A Thought on Small Birds
'Through the Lens', Fujingaho Magazine, February 2014
Photos and text: Her Imperial Highness Princess Takamado
English Translation: Asia Club, WBSJ Volunteer Group (YOKOYAMA Kazuko, KASE Tomoko)
February is the time we can find birds more easily than usual in Japan. As there is less food in northern or mountainous areas, birds come down closer to towns and villages. We can watch them move around more clearly, for most tree branches are uncovered with leaves. More to our interest, as the mating season is coming nearer, many have even more beautiful plumage. Now it is a good chance to go out for photographing them with a camera, together with that heavy lens.
Some less-cautious birds continue their daily activities watch them with binoculars and a large camera. I cannot help feeling pity to a male bird turned down by the female he is wooing, or, on another occasion, I am somehow convinced that a male must be rejected because he is not good at making a nice nest. It is just like watching TV dramas in the living room. Watching a large bird grabbing food from or chasing off a small one, I always take the part of the smaller. Being “little” must be an advantage world-wide.
By the way, I wonder how small a kotori, small bird, is. I have consulted several Japanese dictionaries and learned that those “small in size”, such as Eurasian Tree Sparrows, Japanese White-eyes, Japanese Bush Warblers and Eurasian Skylarks are not the only birds called “small”. Birds moving down from the north in autumn, like Bull-headed Shrikes, Brown-eared Bulbuls, White-cheeked Starlings and Nauman's Thrushes and Daurian Redstarts are also listed as “small birds” in addition to tits including Varied Tits, who come down to villages from the mountains.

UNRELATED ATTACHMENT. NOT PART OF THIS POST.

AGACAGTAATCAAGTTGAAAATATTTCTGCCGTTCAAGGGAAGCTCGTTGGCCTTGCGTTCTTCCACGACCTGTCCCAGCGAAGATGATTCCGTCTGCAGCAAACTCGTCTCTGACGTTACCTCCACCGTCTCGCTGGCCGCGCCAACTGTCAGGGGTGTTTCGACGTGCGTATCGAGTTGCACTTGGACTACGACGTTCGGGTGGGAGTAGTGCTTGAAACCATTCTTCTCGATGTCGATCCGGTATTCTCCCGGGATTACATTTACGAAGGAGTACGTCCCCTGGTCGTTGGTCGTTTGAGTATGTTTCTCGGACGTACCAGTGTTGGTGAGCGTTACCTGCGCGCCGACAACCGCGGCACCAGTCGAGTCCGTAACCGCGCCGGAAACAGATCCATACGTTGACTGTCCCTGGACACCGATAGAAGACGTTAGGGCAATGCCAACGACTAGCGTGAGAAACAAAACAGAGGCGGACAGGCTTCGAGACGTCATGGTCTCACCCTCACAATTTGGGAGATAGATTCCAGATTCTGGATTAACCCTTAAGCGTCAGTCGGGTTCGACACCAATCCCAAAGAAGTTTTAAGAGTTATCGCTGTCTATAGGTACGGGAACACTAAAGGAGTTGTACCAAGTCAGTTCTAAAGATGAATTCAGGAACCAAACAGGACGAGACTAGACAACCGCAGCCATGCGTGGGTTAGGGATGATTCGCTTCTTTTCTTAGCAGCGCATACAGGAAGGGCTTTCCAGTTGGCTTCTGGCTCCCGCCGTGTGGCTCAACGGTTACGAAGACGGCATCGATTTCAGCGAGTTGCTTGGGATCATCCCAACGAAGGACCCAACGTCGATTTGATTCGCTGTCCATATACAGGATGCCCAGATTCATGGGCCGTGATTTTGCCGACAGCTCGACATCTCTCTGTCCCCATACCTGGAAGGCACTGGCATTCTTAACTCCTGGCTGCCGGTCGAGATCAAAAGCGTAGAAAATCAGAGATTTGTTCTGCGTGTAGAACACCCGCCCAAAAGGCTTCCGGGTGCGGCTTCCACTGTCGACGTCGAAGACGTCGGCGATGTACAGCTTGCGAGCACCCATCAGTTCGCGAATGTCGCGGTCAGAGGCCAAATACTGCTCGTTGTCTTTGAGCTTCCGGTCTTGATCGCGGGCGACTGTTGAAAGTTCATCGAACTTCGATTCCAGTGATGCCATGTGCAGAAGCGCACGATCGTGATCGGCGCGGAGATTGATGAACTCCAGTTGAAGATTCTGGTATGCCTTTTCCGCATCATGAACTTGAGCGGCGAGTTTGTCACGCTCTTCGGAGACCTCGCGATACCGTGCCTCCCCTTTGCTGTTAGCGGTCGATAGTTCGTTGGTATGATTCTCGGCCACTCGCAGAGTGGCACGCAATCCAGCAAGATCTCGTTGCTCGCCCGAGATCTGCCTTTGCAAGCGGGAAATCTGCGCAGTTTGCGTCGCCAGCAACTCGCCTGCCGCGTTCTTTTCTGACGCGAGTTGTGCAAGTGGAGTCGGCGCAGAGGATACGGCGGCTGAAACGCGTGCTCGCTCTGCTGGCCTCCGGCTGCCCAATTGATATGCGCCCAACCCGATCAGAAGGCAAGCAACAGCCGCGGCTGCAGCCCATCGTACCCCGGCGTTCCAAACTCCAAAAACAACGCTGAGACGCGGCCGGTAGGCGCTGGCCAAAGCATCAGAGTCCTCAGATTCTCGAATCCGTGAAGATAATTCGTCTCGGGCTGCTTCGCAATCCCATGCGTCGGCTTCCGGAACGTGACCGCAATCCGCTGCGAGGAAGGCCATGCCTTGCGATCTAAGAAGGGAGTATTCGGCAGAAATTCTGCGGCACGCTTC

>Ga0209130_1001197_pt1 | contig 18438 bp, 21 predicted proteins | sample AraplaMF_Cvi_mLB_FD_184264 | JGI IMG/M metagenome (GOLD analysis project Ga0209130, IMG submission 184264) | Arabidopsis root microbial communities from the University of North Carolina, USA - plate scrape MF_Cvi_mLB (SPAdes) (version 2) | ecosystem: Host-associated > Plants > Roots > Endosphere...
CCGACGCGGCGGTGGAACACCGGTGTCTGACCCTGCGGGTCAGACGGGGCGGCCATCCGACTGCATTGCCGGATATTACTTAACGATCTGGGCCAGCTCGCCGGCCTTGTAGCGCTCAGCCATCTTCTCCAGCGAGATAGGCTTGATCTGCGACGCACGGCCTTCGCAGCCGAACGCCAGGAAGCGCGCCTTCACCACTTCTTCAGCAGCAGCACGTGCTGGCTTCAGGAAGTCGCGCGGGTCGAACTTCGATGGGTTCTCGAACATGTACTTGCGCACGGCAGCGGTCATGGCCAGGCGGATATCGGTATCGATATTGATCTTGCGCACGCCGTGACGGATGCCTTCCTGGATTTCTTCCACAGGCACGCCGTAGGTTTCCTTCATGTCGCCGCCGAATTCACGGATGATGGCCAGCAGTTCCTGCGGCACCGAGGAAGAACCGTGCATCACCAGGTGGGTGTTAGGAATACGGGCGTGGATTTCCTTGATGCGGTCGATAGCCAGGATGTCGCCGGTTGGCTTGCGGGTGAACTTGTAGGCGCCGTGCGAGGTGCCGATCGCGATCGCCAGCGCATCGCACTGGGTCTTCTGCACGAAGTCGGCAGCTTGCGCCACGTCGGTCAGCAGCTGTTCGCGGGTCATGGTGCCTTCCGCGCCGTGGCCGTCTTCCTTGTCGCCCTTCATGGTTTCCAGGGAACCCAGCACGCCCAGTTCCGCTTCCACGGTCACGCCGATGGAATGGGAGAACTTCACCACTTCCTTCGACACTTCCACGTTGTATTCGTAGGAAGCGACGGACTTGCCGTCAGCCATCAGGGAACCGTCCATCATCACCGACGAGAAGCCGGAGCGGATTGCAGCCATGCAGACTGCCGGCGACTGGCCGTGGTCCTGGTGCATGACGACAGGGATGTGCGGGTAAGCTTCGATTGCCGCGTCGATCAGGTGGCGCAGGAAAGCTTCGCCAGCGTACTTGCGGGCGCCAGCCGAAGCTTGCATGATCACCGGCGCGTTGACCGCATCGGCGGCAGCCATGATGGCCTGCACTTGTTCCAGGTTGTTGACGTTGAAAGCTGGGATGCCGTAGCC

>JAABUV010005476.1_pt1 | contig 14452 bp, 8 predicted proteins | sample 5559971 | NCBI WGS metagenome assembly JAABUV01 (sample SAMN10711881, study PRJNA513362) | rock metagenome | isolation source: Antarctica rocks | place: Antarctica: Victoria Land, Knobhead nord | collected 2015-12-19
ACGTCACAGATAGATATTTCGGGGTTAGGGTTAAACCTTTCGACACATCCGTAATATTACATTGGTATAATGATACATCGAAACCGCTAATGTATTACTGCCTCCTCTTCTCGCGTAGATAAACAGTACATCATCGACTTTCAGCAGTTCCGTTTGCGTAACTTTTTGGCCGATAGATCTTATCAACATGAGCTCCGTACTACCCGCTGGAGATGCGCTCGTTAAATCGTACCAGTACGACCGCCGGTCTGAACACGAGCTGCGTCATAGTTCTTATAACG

We, Japanese, enjoy making a short poem called Haiku. As a general rule, each haiku contains a kigo, a seasonal word or phrase that is supposed to symbolize the season of a poem. If you look into Saijiki, a glossary of kigo, you will come across with kigo, “kotori (small birds) kuru (come)” and “kotori kaeru (return)”. The first implies autumn, and the second, spring. Thus, it seems “kotori” collectively means the birds that come in autumn. This is why a little bigger birds like Brown-eared Bulbuls, White-cheeked Starlings and Nauman's Thrushes belong to the group of “kotori”.
I am not so familiar with kigo, but I personally tend to associate spring with the phrase “kotori kuru”. Much larger birds like swans, geese and ducks also come in autumn, and that is probably why I don’t like to think of winter birds as small birds. Birds in Japan move around the country in various ways. Some are winter birds, some are summer visitors, and others are only passers-by. Some move from the north to the south or from the mountains to villages. Suppose you see a lot of birds flying in a group in autumn, they may either have just arrived or be gathering before migration. If kotori only refers to birds that show up in villages in autumn, I somewhat feel uneasy as it might be improper to make a haiku of small birds that come in other seasons or fly away to the south in autumn. Kigo may sound rather complicated and difficult, but it is a handy tool to provide a clear image of the season as the background immediately within a limited number of syllables. Although I still have a slight discomfort that the kigo, “kotori kuru”, does not refer to small birds coming to blooming trees in spring, I would like to keep my mind as flexible as possible so that I can appreciate enough that I live in a country where a lot of birds come and go.
Female of Daurian Redstart (Phoenicurus auroreus). Photo: HIH Princess Takamado